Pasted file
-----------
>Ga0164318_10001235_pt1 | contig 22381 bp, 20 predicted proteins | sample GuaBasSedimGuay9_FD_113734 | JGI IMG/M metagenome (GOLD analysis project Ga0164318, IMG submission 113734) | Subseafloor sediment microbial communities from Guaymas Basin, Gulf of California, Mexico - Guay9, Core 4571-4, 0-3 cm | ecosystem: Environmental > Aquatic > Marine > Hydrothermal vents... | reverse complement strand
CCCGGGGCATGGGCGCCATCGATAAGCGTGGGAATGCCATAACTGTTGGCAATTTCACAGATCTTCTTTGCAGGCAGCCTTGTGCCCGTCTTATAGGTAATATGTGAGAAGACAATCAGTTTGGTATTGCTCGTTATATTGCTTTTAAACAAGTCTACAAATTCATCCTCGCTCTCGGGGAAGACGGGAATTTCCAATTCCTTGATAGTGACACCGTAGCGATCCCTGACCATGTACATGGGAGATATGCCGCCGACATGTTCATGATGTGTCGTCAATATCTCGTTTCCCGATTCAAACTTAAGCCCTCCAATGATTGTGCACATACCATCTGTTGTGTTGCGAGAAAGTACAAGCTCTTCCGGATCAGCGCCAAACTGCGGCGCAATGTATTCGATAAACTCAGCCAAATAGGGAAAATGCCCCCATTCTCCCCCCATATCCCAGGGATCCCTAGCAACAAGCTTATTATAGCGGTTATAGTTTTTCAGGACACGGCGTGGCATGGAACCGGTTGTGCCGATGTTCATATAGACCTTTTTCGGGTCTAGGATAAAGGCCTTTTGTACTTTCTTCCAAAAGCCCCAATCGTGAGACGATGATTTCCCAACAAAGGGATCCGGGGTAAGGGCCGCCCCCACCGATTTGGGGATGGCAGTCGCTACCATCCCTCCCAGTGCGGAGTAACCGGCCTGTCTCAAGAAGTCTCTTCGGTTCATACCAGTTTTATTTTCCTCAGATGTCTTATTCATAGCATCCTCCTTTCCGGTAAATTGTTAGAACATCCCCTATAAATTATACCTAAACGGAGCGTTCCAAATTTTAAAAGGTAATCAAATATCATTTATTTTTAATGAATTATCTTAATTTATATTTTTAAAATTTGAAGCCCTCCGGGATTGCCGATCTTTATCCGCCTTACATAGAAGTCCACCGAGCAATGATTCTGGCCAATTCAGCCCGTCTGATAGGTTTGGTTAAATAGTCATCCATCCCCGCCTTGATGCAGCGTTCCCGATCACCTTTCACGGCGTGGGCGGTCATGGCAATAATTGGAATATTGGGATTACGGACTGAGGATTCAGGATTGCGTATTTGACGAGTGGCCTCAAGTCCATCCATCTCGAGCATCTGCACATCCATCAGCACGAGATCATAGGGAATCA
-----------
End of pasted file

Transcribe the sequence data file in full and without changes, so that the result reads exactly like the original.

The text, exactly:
>Ga0164318_10001235_pt1 | contig 22381 bp, 20 predicted proteins | sample GuaBasSedimGuay9_FD_113734 | JGI IMG/M metagenome (GOLD analysis project Ga0164318, IMG submission 113734) | Subseafloor sediment microbial communities from Guaymas Basin, Gulf of California, Mexico - Guay9, Core 4571-4, 0-3 cm | ecosystem: Environmental > Aquatic > Marine > Hydrothermal vents... | reverse complement strand
CCCGGGGCATGGGCGCCATCGATAAGCGTGGGAATGCCATAACTGTTGGCAATTTCACAGATCTTCTTTGCAGGCAGCCTTGTGCCCGTCTTATAGGTAATATGTGAGAAGACAATCAGTTTGGTATTGCTCGTTATATTGCTTTTAAACAAGTCTACAAATTCATCCTCGCTCTCGGGGAAGACGGGAATTTCCAATTCCTTGATAGTGACACCGTAGCGATCCCTGACCATGTACATGGGAGATATGCCGCCGACATGTTCATGATGTGTCGTCAATATCTCGTTTCCCGATTCAAACTTAAGCCCTCCAATGATTGTGCACATACCATCTGTTGTGTTGCGAGAAAGTACAAGCTCTTCCGGATCAGCGCCAAACTGCGGCGCAATGTATTCGATAAACTCAGCCAAATAGGGAAAATGCCCCCATTCTCCCCCCATATCCCAGGGATCCCTAGCAACAAGCTTATTATAGCGGTTATAGTTTTTCAGGACACGGCGTGGCATGGAACCGGTTGTGCCGATGTTCATATAGACCTTTTTCGGGTCTAGGATAAAGGCCTTTTGTACTTTCTTCCAAAAGCCCCAATCGTGAGACGATGATTTCCCAACAAAGGGATCCGGGGTAAGGGCCGCCCCCACCGATTTGGGGATGGCAGTCGCTACCATCCCTCCCAGTGCGGAGTAACCGGCCTGTCTCAAGAAGTCTCTTCGGTTCATACCAGTTTTATTTTCCTCAGATGTCTTATTCATAGCATCCTCCTTTCCGGTAAATTGTTAGAACATCCCCTATAAATTATACCTAAACGGAGCGTTCCAAATTTTAAAAGGTAATCAAATATCATTTATTTTTAATGAATTATCTTAATTTATATTTTTAAAATTTGAAGCCCTCCGGGATTGCCGATCTTTATCCGCCTTACATAGAAGTCCACCGAGCAATGATTCTGGCCAATTCAGCCCGTCTGATAGGTTTGGTTAAATAGTCATCCATCCCCGCCTTGATGCAGCGTTCCCGATCACCTTTCACGGCGTGGGCGGTCATGGCAATAATTGGAATATTGGGATTACGGACTGAGGATTCAGGATTGCGTATTTGACGAGTGGCCTCAAGTCCATCCATCTCGAGCATCTGCACATCCATCAGCACGAGATCATAGGGAATCA